January 6, 2016
By Amanda Garrett
Beacon Journal staff writer
Members of a group that wants Ohioans to vote on prescription drug price controls sued Ohio Secretary of State Jon Husted on Wednesday and asked a judge to clear its path toward the November ballot.
Ohioans for Fair Drug Prices believes Husted, at the behest of big pharmaceutical companies, is trying to thwart its ballot initiative, said Michael Weinstein, president of the California-based AIDS Healthcare Foundation, the group spearheading the effort.
Husted’s office said it’s just trying to follow the law.
In limbo is the proposed Ohio Drug Price Relief Act.
Ohioans for Fair Drug Prices wants voters to limit what the state pays for prescription drugs. An identical measure, also backed by Weinstein’s group, has already secured a place on California’s November ballot.
If passed, the laws would prevent Ohio and California from purchasing or selling drugs at prices higher than the discounted rates negotiated and paid by the U.S. Department of Veterans Affairs, prices which can be 20 to 40 percent lower than what other groups pay.
Health care watchers have said the laws, if passed, could have ripple effects across the nation, possibly lowering the cost of drugs for all consumers.
But the pharmaceutical industry, which appears to be gearing up against both the Ohio and California measures, has warned there could be negative consequences. Lower prices, for example, mean companies will have less money to pour into research and development of new drugs consumers need.
At issue in the lawsuit are petitions Ohioans for Fair Drug Prices circulated to get the measure on the ballot. The group needs 91,677 signatures of Ohio registered voters and it’s up to Husted’s office to verify the signatures.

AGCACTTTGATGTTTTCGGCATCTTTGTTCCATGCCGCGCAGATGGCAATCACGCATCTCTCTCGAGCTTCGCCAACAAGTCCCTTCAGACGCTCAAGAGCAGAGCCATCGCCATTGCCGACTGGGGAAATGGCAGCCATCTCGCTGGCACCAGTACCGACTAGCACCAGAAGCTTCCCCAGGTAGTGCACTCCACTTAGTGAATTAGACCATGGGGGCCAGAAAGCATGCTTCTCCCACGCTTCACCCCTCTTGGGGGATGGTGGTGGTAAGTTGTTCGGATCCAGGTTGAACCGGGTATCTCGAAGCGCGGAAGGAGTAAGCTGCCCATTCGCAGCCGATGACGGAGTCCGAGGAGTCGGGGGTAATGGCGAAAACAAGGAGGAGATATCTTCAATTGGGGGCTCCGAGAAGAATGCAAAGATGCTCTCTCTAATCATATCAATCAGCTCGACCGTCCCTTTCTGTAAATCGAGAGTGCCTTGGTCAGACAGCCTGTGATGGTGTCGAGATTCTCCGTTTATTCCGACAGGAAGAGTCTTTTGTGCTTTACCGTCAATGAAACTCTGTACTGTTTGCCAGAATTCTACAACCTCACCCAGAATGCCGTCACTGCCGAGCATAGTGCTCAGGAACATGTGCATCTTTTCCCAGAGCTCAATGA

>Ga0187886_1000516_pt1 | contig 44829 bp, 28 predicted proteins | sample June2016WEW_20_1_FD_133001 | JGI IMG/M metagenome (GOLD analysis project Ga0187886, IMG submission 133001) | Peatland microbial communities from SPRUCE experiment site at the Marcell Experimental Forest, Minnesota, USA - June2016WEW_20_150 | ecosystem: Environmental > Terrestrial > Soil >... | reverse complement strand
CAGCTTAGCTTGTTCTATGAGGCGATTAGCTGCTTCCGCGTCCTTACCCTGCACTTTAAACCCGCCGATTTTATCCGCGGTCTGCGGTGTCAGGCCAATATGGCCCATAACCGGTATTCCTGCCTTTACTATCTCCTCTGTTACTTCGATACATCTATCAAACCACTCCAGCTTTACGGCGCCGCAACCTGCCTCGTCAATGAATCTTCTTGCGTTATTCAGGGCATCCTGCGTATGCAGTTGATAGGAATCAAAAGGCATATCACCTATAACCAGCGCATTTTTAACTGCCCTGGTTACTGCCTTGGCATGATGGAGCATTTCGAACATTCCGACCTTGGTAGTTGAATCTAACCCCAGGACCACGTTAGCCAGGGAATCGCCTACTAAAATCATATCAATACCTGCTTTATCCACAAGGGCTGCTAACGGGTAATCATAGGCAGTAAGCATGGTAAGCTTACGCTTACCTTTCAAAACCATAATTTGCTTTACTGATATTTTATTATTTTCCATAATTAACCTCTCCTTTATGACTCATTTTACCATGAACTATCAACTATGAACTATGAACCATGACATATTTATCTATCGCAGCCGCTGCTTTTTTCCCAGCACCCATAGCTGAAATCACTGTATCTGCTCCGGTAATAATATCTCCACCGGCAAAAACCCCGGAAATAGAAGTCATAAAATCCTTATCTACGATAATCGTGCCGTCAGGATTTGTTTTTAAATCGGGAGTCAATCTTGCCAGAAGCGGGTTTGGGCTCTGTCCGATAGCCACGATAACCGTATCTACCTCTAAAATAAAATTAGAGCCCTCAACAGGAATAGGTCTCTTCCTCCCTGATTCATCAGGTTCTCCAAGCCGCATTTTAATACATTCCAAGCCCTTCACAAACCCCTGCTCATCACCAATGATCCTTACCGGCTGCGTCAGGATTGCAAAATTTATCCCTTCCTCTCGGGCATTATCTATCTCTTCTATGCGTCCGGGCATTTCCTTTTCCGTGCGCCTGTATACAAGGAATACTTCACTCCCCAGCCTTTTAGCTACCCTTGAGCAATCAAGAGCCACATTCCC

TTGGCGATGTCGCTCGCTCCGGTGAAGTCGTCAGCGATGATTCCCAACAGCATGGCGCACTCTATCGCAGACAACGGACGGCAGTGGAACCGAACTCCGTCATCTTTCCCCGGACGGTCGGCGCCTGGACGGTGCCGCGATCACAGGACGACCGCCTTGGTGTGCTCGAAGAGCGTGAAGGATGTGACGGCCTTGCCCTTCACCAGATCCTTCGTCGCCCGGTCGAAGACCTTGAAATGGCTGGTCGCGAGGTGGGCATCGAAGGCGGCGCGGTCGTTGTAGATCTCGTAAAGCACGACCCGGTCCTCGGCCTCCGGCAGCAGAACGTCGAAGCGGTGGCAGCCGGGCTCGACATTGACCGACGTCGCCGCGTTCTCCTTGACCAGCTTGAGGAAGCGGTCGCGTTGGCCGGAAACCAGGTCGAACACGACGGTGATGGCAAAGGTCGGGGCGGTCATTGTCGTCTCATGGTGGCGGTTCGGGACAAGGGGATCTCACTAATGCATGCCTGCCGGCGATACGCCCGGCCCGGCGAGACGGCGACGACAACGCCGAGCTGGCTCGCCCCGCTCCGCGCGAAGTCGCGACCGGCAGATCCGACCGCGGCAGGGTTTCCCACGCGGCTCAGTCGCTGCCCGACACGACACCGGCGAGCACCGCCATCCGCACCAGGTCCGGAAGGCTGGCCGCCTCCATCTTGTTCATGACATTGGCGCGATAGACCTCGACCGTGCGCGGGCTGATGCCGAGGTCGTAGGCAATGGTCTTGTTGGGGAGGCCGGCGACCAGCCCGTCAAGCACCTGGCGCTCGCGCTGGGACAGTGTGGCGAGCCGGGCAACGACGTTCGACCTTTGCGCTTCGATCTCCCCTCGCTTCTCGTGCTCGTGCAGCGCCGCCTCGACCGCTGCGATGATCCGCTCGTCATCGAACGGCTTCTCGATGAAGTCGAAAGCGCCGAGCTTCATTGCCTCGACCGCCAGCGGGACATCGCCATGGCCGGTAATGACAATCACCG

On Dec. 22, Ohioans for Fair Drug Prices said it submitted 171,205 signatures to Husted’s office for review.
Husted’s office, following protocol, said it forwarded the petitions to boards of election in each of Ohio’s 88 counties where local officials could cross-check the signatures against voter rolls.
At year’s end, Ohioans for Fair Drug Prices declared victory. In the lawsuit, it said boards of election reported finding 119,031 valid signatures on the petitions, 27,354 more than needed to make the ballot.
Husted, however, never certified those signatures, his spokesman, Joshua Eck, said Wednesday. And before he could, Husted received a four-page letter Dec. 30 from a Columbus law firm representing Pharmaceutical Research and Manufacturers of America.
In the letter, lawyers from Bricker & Eckler pointed out potential problems with the petitions.
Signatures of people had been crossed out by what appeared to be the same black marker, for example. Under Ohio law, only the voter who signs a petition or the person circulating the petition is allowed to cross out a name.
The same marker appeared to be used on petitions from across the state, the lawyers pointed out.
On Jan. 4, instead of forwarding the Ohio Drug Price Relief Act to the Ohio General Assembly, its next stop on the way to the ballot, Husted sent back the petitions to the boards of election for a second review.
“We’re doing due diligence now,” Eck said Wednesday. No decisions have been made yet about whether to certify the signatures or not. “Anyone against due diligence … you have to question their motives.”
Weinstein said the second review is senseless because no one was trying to game the system by adding signatures. Ohioans for Fair Drug Prices was removing signatures that appeared invalid.
His group moved forward with litigation with the Ohio Supreme Court, he said, because it fears Husted’s review process could drag on so long, it could prevent them from making the ballot if more signatures are needed.
“I don’t know what other dirty tricks are going to be played,” Weinstein said. “But we’re ready.”
Amanda Garrett can be reached at 330-996-3725 or [email protected].